Home Editorial Reviews Magic: the Gathering guides for the truly addicted (XBLA)

AlthouCardboard heroingh it’s a little embarrassing to admit, I’ve been an avid fan of Magic: The Gathering since 1998. Back then Magic was a pure experience. There weren’t any “mythic rares” or “double strike creatures” or “ways to walk home from school without getting beaten up.” You put together your horrible, 170-card vampire deck, and you threw down, son.

I say “fan” because, like many who’ve dabbled in the dark cardboard arts, I’ve played on and off over the years. From my cash-burning high school years to my poorly-pronounced draft tour of Paris, it’s always been a balance of cost, time, and finding someone willing to play with me. While Magic: Online is a great proxy for the real thing, it’s also just as expensive. Spending $8.00 for a shiny Serra Angel doesn’t feel as good if you can’t sleep with it under your pillow hold the card in your hands.

Enter Magic: the Gathering: Duels of the Planeswalkers. For $10.00, you get 8 decks, 8 game modes, and tons of replay value. It’s a great purchase.

I’ve uploaded three (3) guides to my favorite of the game’s many decks. To read more about my impressions, and to learn the ancient practice of nosebleed sorcery, click over to the Guides section.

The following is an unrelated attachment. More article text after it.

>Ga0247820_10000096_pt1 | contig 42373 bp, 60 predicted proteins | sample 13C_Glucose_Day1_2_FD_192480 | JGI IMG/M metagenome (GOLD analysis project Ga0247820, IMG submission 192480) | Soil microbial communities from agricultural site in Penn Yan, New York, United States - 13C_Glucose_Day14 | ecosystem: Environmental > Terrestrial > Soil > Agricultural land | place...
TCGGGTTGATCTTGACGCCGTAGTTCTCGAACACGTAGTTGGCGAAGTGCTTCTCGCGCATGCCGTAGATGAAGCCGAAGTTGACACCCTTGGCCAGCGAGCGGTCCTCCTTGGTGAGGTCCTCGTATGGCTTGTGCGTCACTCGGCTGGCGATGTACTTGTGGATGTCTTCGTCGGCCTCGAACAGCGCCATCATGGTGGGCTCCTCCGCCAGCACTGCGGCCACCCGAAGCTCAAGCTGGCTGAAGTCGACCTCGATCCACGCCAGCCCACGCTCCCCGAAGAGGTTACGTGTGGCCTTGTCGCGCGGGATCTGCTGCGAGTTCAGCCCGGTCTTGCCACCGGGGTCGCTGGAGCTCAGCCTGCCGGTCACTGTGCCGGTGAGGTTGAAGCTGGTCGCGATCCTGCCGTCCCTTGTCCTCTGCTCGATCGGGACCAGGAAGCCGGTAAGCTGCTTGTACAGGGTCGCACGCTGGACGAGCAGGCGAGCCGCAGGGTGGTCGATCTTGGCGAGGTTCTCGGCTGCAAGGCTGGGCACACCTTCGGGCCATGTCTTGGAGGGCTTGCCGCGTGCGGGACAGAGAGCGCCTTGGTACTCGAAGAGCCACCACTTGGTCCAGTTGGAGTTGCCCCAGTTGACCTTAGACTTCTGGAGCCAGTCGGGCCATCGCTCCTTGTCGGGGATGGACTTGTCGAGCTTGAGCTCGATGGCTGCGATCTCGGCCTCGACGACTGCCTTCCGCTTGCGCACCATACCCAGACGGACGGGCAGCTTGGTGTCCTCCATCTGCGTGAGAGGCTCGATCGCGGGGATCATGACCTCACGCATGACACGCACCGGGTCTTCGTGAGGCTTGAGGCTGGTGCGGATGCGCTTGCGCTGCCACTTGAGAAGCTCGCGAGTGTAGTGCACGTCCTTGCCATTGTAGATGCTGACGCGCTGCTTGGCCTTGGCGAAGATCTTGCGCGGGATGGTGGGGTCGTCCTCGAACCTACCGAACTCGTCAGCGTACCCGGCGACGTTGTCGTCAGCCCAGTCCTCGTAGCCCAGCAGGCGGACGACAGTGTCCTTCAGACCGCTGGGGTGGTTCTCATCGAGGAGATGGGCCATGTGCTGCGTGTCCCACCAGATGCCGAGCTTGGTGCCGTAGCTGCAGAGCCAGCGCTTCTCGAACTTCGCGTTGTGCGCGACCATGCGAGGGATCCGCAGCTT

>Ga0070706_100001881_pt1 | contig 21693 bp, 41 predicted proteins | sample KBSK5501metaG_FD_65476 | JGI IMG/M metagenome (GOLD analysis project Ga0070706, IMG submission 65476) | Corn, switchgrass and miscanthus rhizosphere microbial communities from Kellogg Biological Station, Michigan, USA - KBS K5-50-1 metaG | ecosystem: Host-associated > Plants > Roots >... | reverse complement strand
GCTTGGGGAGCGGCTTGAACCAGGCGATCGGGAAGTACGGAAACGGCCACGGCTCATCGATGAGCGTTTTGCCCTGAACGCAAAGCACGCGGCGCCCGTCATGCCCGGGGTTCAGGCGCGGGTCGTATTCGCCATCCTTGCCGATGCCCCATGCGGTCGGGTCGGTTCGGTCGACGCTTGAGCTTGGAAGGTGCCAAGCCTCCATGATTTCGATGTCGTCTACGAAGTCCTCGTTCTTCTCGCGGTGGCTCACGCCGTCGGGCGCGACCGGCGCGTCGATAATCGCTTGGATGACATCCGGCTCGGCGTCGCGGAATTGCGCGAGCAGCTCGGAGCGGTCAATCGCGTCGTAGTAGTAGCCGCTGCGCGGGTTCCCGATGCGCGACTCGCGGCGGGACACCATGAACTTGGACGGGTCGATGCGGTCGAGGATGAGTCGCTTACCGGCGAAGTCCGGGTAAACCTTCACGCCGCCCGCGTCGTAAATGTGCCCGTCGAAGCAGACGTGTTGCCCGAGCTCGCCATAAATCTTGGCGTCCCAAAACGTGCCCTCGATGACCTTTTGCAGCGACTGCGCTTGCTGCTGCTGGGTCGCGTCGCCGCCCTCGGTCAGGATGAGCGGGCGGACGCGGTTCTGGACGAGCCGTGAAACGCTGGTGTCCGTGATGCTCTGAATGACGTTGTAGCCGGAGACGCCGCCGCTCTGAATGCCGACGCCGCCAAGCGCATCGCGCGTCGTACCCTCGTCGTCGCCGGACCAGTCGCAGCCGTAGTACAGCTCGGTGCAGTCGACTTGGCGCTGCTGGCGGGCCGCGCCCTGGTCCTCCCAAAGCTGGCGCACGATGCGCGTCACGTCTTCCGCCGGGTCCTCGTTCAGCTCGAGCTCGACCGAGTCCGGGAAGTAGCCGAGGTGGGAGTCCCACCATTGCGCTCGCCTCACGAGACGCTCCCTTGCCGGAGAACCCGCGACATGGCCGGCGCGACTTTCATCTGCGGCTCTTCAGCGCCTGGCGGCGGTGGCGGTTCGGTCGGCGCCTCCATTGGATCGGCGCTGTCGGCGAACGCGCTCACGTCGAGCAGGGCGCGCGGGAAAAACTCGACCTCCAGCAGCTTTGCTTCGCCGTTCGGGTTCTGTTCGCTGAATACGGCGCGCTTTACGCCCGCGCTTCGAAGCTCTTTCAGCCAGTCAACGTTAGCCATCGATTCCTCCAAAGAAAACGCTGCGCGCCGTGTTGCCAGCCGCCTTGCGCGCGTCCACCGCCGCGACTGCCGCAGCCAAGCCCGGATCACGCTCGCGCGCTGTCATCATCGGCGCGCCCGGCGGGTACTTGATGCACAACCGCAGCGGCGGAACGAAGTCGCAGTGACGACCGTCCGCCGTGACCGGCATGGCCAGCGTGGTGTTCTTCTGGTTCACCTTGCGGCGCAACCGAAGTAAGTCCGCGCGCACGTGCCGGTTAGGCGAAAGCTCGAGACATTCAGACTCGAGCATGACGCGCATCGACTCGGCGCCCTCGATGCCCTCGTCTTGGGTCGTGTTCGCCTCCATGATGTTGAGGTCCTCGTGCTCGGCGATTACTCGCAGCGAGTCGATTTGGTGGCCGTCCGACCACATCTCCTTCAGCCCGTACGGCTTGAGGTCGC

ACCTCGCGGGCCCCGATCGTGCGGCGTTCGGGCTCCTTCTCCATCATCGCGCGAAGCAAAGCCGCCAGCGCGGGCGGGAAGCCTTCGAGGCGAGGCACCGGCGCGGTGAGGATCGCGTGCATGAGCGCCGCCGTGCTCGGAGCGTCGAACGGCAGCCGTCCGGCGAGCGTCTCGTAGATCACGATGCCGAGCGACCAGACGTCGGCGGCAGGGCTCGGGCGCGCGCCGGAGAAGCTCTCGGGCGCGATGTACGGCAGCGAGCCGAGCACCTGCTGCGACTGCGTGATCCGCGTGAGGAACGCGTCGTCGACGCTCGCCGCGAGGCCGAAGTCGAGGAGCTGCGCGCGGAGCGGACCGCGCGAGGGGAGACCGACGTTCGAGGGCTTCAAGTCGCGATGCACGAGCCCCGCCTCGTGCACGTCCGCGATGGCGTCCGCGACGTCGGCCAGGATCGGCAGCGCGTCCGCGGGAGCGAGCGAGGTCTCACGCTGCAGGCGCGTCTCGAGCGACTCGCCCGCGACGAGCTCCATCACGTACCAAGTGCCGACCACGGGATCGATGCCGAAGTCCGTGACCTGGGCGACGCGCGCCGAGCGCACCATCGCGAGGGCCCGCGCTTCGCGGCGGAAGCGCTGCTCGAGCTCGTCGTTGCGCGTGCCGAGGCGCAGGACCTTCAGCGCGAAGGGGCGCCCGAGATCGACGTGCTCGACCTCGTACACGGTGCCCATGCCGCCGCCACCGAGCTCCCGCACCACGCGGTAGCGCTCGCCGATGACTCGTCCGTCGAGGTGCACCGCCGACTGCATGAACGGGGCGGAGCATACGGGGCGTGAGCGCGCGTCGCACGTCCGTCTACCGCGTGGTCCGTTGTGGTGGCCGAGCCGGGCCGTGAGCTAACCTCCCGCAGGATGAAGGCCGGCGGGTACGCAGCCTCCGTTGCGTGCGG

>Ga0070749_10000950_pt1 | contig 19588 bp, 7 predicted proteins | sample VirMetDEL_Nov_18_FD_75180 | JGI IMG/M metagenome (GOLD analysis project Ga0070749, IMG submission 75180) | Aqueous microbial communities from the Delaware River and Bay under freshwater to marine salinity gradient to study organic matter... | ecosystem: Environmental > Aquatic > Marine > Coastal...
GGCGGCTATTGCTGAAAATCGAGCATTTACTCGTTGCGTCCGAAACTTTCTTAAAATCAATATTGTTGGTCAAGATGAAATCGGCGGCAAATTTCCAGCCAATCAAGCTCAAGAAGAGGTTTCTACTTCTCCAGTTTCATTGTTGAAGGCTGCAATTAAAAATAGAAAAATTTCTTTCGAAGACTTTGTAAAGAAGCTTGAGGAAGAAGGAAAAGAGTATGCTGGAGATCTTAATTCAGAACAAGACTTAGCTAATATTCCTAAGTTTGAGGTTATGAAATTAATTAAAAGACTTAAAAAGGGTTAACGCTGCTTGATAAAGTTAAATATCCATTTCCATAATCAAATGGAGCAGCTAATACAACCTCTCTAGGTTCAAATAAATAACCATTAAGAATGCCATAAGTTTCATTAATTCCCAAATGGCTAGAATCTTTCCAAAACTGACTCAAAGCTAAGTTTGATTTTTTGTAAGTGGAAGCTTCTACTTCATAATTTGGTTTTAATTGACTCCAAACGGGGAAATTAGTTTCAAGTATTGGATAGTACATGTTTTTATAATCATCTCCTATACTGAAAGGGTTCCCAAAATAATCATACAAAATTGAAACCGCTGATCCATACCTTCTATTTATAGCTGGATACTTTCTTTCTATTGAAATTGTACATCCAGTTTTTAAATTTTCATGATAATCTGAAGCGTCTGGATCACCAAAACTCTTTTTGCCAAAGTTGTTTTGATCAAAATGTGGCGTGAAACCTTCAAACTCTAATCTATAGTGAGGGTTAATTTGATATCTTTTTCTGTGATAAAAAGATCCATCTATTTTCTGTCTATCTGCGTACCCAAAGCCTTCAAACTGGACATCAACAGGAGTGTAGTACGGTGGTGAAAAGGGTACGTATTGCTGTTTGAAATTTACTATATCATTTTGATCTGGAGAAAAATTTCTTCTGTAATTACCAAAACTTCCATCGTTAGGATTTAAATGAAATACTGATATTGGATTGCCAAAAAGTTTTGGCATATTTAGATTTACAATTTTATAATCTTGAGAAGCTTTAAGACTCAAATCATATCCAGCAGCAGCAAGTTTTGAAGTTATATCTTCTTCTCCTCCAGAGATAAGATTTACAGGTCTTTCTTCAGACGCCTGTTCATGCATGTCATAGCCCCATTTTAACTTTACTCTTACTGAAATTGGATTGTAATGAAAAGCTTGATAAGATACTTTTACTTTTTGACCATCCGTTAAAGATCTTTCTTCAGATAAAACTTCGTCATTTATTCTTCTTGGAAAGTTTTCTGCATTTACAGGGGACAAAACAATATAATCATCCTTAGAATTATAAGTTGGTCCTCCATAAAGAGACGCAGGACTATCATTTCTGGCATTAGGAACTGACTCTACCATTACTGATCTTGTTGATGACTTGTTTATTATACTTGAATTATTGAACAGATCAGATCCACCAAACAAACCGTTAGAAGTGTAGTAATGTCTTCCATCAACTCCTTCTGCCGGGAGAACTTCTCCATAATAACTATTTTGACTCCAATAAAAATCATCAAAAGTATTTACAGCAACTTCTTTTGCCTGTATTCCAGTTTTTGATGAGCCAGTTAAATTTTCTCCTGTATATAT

2 replies to this post
  1. Awww you are not irrelevant. I share your sentiments about MTG. I spent a small fortune when I was younger buying too many rare singles. Refused to play Magic: Online because I like to sniff new cards. Used Apprentice instead for a while and had fun with being able to use all the cards. Never seem to find anyone to play with except my younger cousin or a friend halfway across the world. Refusing to turn up at local stores and be confronted with school kids. Switched to MMORPG for a good few years. Quite happy now with DoTP (+mod) and DoTP 2012. Of course things could always be better if they opened up ALL cards for $10 but that won’t happen and probably the AI can’t handle it all. So I’ll just keep lapping up the value-for-money, prettily packaged DLC releases from WotC like a good puppy.

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